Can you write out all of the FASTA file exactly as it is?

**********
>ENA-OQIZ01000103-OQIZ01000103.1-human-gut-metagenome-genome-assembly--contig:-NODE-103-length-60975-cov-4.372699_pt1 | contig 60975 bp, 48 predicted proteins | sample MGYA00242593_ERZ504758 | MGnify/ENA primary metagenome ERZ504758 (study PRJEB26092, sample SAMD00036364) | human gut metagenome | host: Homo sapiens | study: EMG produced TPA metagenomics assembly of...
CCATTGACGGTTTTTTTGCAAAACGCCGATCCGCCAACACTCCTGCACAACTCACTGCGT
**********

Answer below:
>ENA-OQIZ01000103-OQIZ01000103.1-human-gut-metagenome-genome-assembly--contig:-NODE-103-length-60975-cov-4.372699_pt1 | contig 60975 bp, 48 predicted proteins | sample MGYA00242593_ERZ504758 | MGnify/ENA primary metagenome ERZ504758 (study PRJEB26092, sample SAMD00036364) | human gut metagenome | host: Homo sapiens | study: EMG produced TPA metagenomics assembly of...
CCATTGACGGTTTTTTTGCAAAACGCCGATCCGCCAACACTCCTGCACAACTCACTGCGT